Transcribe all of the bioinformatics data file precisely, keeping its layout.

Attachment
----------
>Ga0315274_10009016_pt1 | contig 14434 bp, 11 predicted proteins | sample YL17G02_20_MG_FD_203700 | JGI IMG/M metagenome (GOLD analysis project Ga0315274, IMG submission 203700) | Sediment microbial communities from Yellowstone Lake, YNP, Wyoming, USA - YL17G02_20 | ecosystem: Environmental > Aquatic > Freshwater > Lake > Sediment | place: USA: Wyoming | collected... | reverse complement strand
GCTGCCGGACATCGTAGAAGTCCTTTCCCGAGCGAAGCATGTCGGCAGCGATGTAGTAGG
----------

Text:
>Ga0315274_10009016_pt1 | contig 14434 bp, 11 predicted proteins | sample YL17G02_20_MG_FD_203700 | JGI IMG/M metagenome (GOLD analysis project Ga0315274, IMG submission 203700) | Sediment microbial communities from Yellowstone Lake, YNP, Wyoming, USA - YL17G02_20 | ecosystem: Environmental > Aquatic > Freshwater > Lake > Sediment | place: USA: Wyoming | collected... | reverse complement strand
GCTGCCGGACATCGTAGAAGTCCTTTCCCGAGCGAAGCATGTCGGCAGCGATGTAGTAGG